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## Main Question or Discussion Point

CONJECTURE:

Take for instance, row 6 (see below). The differences between Stirling and Euler Entries are:

0, 42, 217,77,-217,-119

Divide each value by 7 and you get...

0, 6, 31, 11, -31, -17

Stirling Triangle of First Kind (positive and negative signs not shown...)

http://oeis.org/A094638

http://en.wikipedia.org/wiki/Stirling_numbers_of_the_first_kind

1 --> Row 1

1 01 --> Row 2

1 03 002 --> Row 3

1 06 011 006 --> Row 4

1 10 035 050 024 --> Row 5

1 15 085 225 274 120 --> Row 6

Euler's Triangle (without 0-th row = 1 = 0!)

http://oeis.org/A008292

http://noticingnumbers.net/230EULERStriangle.htm [Broken]

1 --> Row 1

1 01 --> Row 2

1 04 001 --> Row 3

1 11 011 001 --> Row 4

1 26 066 026 001 --> Row 5

1 57 302 302 057 001 --> Row 6

I have only checked this (by hand, not by computer) to Row 11 (more than a year ago). Why? Because I have been trying to look at number progressions (and matrices) as if I were living in the time of Euler, Gauss, etc.. The general hypothesis is that A) one can "discover" meaningful mathematics via observation, a general understanding of how various number progressions relate to one another, and a healthy dose of inductive logic backed by "mathematical facts," even if that "one" be a non-mathematician; and B) that such observations may be based upon very small sample sizes.

A few relevant points:

I. Both triangles are generated via recourse to Binomial Coefficients.

II. All entries in row

III. The form

A counter-example or lower bound to this conjecture, or better yet, a proof, would be most welcome. And I am not tied here to being "right." In fact, I would be far more surprised and intrigued should this conjecture prove false.

Best,

Raphie

P.S. The Stirling Triangle of the First Kind is quite well known as it gives the coefficients of n-hedral generating polynomials. Euler's Triangle is less well known, but conceivably important if Frampton & Kephart were on the right track, even if not "right," in their 1999 paper:

http://arxiv.org/abs/hep-th/9904212

**Subtract the Absolute Values of the Stirling Triangle (of the first kind) from those of the Eulerian Triangle. When row number is equal to one less than a prime number, then all entries in that row are divisible by that prime number.**Take for instance, row 6 (see below). The differences between Stirling and Euler Entries are:

0, 42, 217,77,-217,-119

Divide each value by 7 and you get...

0, 6, 31, 11, -31, -17

*Note: Row numbers designations are callibrated to n!/(n-1)!, where n! is the row sum....*Stirling Triangle of First Kind (positive and negative signs not shown...)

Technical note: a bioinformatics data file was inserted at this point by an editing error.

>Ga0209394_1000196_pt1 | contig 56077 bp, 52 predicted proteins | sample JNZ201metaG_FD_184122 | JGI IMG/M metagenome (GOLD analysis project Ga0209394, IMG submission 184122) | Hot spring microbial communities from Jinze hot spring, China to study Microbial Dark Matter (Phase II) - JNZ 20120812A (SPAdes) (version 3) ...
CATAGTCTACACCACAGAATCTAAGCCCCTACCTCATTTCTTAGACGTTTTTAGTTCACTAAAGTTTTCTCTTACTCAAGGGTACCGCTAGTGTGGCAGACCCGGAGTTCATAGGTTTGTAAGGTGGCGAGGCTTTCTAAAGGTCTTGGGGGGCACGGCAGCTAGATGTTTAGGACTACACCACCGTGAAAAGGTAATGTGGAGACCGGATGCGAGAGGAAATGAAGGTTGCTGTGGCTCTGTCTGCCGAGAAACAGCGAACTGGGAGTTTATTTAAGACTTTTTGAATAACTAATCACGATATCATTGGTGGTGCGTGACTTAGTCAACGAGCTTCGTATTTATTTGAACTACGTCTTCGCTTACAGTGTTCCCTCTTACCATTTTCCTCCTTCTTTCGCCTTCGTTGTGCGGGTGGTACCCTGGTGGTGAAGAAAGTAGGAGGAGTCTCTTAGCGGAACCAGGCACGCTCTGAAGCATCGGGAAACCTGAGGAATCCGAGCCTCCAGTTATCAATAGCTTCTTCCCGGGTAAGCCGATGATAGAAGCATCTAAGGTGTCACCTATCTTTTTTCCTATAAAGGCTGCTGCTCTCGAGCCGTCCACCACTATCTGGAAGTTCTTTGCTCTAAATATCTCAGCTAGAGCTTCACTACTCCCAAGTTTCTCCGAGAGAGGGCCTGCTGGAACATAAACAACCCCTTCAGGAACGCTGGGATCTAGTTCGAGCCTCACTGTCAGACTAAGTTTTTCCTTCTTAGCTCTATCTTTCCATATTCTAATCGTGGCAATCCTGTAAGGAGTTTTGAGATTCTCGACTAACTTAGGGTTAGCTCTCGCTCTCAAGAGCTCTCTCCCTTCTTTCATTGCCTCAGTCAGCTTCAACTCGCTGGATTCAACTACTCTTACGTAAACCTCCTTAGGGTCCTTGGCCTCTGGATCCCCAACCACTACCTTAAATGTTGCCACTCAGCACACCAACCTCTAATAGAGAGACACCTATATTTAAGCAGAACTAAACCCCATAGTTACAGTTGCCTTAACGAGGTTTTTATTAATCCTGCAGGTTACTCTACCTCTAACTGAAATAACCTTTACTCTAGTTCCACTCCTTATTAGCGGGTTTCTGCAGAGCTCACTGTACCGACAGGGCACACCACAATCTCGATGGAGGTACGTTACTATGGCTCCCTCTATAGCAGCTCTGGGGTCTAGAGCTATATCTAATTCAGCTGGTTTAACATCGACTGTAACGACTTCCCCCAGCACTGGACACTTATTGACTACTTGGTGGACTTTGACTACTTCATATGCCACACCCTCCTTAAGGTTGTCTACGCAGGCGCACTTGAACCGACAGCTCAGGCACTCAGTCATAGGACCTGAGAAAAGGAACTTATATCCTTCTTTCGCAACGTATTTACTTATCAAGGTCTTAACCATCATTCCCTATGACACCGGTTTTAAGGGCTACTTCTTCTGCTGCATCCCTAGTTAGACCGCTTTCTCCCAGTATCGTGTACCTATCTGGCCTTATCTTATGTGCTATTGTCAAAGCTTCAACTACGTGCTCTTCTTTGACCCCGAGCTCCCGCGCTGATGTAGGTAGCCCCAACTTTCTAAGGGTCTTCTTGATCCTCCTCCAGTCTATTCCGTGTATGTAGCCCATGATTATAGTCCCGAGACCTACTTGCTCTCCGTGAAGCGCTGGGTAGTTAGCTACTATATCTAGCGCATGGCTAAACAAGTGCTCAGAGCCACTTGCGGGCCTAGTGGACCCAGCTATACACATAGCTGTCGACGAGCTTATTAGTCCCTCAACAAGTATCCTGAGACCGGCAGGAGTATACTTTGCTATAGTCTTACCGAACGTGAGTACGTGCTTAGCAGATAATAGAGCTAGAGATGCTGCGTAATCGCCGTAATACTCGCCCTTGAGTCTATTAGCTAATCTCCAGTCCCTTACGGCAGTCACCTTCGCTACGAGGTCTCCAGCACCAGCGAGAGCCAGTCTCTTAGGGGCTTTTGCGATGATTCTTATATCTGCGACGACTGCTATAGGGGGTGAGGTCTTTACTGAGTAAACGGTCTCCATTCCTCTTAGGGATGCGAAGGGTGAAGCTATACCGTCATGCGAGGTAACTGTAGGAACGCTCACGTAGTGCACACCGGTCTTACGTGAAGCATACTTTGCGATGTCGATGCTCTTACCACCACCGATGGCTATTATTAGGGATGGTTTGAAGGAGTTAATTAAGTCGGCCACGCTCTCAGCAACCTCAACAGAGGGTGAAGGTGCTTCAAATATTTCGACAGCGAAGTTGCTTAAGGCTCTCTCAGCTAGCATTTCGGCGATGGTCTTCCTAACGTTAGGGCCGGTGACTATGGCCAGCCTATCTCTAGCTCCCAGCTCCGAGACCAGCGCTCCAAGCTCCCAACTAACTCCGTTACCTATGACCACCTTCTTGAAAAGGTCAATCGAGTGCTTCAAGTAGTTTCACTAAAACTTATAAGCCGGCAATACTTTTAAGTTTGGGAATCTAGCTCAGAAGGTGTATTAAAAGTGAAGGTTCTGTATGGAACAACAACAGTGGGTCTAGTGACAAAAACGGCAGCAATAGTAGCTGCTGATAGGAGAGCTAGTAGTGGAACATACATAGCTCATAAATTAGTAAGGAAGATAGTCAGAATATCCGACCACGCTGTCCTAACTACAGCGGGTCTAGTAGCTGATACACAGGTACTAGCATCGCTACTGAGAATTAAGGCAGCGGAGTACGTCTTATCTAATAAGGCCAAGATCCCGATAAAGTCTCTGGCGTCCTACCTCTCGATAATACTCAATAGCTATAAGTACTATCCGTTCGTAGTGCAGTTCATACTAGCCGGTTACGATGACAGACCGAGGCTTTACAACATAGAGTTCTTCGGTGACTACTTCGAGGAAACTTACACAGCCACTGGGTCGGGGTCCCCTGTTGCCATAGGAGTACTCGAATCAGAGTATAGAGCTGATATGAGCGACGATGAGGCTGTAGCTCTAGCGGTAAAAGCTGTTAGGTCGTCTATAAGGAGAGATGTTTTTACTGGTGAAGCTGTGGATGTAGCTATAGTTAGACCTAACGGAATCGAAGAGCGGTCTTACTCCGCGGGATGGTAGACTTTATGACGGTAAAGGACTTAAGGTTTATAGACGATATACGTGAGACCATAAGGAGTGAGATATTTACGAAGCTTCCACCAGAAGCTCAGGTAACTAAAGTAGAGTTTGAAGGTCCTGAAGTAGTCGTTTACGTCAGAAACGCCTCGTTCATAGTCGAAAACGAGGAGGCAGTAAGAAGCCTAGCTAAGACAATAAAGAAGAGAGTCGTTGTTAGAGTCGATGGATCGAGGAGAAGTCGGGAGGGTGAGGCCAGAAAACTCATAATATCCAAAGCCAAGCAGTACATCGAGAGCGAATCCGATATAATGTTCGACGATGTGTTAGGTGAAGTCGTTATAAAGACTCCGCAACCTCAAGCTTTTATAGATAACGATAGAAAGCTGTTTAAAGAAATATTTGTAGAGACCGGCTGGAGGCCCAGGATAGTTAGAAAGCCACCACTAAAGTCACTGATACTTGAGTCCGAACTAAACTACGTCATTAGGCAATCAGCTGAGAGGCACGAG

http://oeis.org/A094638

http://en.wikipedia.org/wiki/Stirling_numbers_of_the_first_kind

1 --> Row 1

1 01 --> Row 2

1 03 002 --> Row 3

1 06 011 006 --> Row 4

1 10 035 050 024 --> Row 5

1 15 085 225 274 120 --> Row 6

Euler's Triangle (without 0-th row = 1 = 0!)

http://oeis.org/A008292

http://noticingnumbers.net/230EULERStriangle.htm [Broken]

1 --> Row 1

1 01 --> Row 2

1 04 001 --> Row 3

1 11 011 001 --> Row 4

1 26 066 026 001 --> Row 5

1 57 302 302 057 001 --> Row 6

I have only checked this (by hand, not by computer) to Row 11 (more than a year ago). Why? Because I have been trying to look at number progressions (and matrices) as if I were living in the time of Euler, Gauss, etc.. The general hypothesis is that A) one can "discover" meaningful mathematics via observation, a general understanding of how various number progressions relate to one another, and a healthy dose of inductive logic backed by "mathematical facts," even if that "one" be a non-mathematician; and B) that such observations may be based upon very small sample sizes.

A few relevant points:

I. Both triangles are generated via recourse to Binomial Coefficients.

II. All entries in row

*p*Pascal's Triangle of Pascal's Triangle, save the first and and last entries (both 1's), are divisible by*p*(for*p*a prime number).III. The form

*p-1*figures prominently in both the Euler Totient Function and Wilson's Theorem.A counter-example or lower bound to this conjecture, or better yet, a proof, would be most welcome. And I am not tied here to being "right." In fact, I would be far more surprised and intrigued should this conjecture prove false.

Best,

Raphie

P.S. The Stirling Triangle of the First Kind is quite well known as it gives the coefficients of n-hedral generating polynomials. Euler's Triangle is less well known, but conceivably important if Frampton & Kephart were on the right track, even if not "right," in their 1999 paper:

**Mersenne Primes, Polygonal Anomalies and String Theory Classification**http://arxiv.org/abs/hep-th/9904212

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